Enter marine-related query and AI bot will look for best match in our DB.

A type of astrolabe in which a Wollaston prism just inside the focus of the telescope converts converging beams of light into parallel beams, permitting a great increase in accuracy.

Related Terms


  1. An opening; particularly, the opening in the front of a camera through which light rays pass when a picture is taken. 2. The diameter of the objective of a telescope or other optical instrument, usually expressed in inches, but sometimes as the angle between lines from the principal focus to opposite ends of a diameter of the or a this line represents the intersection of the appropriate datum with the outer limits of vegetation and appears to the navigator as the shoreline


  1. The point at which parallel rays of light meet after being refracted by a lens or reflected by a mirror. Also called FOCAL PO-I NT. 2. A point having specific significance relative to a geometrical figure. See under ELLIPSE, HYPERBOLA, PARABOLA. 3. The true center of an earthquake, within which the strain energy is first converted to elastic wave energy.


A solid having parallel, similar, equal, plane geometric figures as bases, and parallelograms as sides. By extension, the term is also applied to a similar solid having nonparallel bases, and trapezoids or a combination of trapezoids and parallelograms as sides. Prisms are used for changing the direction of motion of a ray of light and for forming spectra.


A telescope which collects light by means of a concave mirror. All telescopes more than 40 inches in diameter arc of this type.


A prism that deviates a light beam by internal reflection.


  1. The apparent displacement of a celestial body in the direction of motion of the earth in its orbit caused by the motion of the earth combined with the finite velocity of light. When, in addition to the combined effect of the velocity of light and the motion of the earth, account is taken of the motion of the celestial body in space during the interval that the light is traveling to the earth from the luminous body, as in the case of planets, the phenomenon is termed planetary aberration. The aberration due to the rotation of the earth on its axis is termed diurnal aberration or daily aberration. The aberration due to the revolution of the earth about the sun is termed annual aberration. The aberration due to the motion of the center of mass of the solar system in space is termed secular aberration but is not taken into account in practical astronomy.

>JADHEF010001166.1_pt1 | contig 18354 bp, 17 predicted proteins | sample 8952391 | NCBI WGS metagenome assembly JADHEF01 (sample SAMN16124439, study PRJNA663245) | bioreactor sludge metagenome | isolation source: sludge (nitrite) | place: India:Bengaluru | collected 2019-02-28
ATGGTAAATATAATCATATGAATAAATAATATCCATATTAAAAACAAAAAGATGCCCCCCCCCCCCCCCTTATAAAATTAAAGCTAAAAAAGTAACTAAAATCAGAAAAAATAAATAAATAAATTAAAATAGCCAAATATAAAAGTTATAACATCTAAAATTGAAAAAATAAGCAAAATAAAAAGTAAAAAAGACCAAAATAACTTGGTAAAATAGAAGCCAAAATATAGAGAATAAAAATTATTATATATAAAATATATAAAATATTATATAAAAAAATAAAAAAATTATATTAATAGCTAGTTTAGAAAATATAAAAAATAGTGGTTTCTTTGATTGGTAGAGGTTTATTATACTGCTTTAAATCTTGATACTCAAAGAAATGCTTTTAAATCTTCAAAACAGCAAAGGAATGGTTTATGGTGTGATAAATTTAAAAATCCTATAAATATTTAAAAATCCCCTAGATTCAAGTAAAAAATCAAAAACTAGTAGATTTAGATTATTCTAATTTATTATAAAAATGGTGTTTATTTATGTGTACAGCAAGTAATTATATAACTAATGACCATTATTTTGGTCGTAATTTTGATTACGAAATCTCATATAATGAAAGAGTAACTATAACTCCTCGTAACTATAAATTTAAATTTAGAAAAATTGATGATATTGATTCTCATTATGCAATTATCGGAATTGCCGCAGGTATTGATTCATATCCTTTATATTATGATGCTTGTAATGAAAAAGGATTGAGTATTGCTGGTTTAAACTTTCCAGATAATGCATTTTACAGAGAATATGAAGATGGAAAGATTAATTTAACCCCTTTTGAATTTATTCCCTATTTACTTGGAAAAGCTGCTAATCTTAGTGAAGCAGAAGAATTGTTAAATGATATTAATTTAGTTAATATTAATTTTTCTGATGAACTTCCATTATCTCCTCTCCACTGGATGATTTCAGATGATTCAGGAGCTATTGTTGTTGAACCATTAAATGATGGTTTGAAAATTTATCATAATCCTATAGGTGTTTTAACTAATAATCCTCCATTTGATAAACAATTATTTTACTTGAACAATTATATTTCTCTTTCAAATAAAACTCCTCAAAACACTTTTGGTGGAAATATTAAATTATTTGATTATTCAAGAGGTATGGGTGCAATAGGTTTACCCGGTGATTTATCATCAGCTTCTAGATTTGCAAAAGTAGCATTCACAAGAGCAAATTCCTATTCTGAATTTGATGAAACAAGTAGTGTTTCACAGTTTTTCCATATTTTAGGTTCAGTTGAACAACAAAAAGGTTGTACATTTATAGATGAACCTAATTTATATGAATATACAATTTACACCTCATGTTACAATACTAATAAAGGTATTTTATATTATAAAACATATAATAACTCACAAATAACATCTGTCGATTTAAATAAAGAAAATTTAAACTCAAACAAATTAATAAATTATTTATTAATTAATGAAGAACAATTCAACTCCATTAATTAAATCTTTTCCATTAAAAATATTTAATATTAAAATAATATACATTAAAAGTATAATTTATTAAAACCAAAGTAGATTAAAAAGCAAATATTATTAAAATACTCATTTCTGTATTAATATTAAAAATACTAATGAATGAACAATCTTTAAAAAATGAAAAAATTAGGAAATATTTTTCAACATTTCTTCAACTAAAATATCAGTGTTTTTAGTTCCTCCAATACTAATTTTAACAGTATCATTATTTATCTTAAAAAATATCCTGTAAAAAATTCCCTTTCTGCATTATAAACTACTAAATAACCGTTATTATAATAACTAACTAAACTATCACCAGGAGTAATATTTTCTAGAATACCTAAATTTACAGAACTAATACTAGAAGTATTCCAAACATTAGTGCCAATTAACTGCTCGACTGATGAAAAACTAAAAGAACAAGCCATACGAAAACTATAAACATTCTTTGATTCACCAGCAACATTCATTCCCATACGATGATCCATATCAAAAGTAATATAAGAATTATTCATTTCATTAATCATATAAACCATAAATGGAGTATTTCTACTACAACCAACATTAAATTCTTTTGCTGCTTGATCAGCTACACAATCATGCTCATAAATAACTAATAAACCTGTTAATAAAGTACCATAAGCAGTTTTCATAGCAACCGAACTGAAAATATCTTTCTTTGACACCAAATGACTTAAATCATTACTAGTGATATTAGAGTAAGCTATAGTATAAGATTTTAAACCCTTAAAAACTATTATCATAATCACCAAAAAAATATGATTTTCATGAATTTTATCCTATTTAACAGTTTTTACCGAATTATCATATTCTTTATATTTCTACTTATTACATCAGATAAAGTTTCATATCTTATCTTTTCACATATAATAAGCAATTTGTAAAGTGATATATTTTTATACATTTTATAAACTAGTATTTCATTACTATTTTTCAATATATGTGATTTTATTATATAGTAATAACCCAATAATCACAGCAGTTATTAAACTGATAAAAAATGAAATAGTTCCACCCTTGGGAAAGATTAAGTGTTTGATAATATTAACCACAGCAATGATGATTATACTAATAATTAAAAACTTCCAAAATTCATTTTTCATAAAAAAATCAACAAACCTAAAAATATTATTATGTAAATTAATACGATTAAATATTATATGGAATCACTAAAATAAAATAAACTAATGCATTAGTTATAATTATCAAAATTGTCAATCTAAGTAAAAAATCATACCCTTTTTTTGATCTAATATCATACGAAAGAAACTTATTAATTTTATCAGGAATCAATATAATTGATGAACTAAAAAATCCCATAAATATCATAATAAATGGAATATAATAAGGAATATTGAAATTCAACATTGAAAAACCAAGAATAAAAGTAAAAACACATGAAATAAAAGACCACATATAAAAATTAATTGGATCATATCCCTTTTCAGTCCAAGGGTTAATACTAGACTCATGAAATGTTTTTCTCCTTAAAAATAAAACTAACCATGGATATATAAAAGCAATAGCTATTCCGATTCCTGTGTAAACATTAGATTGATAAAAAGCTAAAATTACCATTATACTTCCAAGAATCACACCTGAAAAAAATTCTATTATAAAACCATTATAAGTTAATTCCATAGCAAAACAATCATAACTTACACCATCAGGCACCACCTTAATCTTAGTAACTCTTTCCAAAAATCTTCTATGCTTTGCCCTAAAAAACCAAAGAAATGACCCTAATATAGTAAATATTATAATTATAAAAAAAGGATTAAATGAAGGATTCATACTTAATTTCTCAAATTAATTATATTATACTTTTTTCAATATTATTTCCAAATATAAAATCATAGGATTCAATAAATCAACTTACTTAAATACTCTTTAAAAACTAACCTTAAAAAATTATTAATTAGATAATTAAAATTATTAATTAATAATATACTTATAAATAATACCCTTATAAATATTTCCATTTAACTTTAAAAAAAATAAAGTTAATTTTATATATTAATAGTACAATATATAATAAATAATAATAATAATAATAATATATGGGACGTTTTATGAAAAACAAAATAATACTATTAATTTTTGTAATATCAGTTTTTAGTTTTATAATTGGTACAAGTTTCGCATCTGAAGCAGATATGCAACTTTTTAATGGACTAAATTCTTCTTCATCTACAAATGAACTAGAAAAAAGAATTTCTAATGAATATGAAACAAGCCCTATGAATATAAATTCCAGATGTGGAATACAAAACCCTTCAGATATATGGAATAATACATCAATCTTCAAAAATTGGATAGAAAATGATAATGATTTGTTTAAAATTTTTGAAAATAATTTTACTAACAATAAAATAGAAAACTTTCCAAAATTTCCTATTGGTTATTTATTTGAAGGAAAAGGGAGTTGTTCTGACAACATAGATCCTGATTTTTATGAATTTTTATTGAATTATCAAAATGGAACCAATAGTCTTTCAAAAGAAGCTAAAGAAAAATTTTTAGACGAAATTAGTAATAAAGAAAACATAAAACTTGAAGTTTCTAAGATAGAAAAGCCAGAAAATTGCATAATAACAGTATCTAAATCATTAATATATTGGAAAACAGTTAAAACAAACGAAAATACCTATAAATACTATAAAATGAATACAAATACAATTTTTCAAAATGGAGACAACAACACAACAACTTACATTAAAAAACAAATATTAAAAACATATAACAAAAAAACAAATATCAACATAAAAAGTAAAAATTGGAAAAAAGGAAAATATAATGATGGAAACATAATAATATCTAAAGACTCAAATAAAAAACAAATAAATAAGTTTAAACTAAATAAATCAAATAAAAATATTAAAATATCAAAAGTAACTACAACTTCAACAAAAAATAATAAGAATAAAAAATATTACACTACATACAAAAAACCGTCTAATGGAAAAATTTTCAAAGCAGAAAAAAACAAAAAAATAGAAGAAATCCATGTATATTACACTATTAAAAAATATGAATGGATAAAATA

2. The convergence to different foci, by a lens or mirror, of parallel rays of light. In a single lens having spherical surfaces, aberration may be caused by differences in the focal lengths of the various parts of the lens: rays passing through the outer part of the lens come to a focus nearer the lens than do rays passing through its central part. This is termed spherical aberration and, being due to the faulty figure of the lens, is eliminated by correcting that figure. A lens so corrected is called an aplanatic lens. Aberration may also result from differences in the wavelengths of light of different colors: light of the shorter wavelengths (violet end of the spectrum) comes to a focus nearer the lens than light of the longer wavelengths (red end of the spectrum). This is termed chromatic aberration, and is practically eliminated over a moderate range of wavelengths by using a composite lens, called an achromatic lens, composed of parts having different dispersive powers.


An instrument for measuring dew point; dew forms on the surface Danjon prismatic astrolabe of a bulb containing ether which is cooled by evaporation into another bulb, the second bulb being cooled by the evaporation of ether on its outer surface.


A telescope which collects light by means of a lens or system of lenses.


An optical instrument used as an aid in viewing or photo- graphing distant objects, particularly celestial objects. A reflecting telescope collects light by means of a concave mirror; a refracting telescope by means of a lens or system of lenses. A Cassegrainian telescope is a reflecting telescope in which the immergent light is reflected from the main mirror onto a secondary mirror, where it is reflected through a hole in the main mirror to an eyepiece; a Newtonian telescope is a reflecting telescope in which the immergent beam is reflected from the main mirror onto a small plane mirror, and from there to an eyepiece at the side of the telescope.


A reflecting surface having the cross section along the axis in the shape of a parabola. Parallel rays striking the reflector are brought to a focus at a point, or if the source of the rays is placed at the focus, the reflected rays are parallel.

Related questions

MarineProHelp 2018 - 2020

First time here? Check out the FAQ!

If you've arrived to new location and wonder how to dress comfortably according to weather, check Comfiesto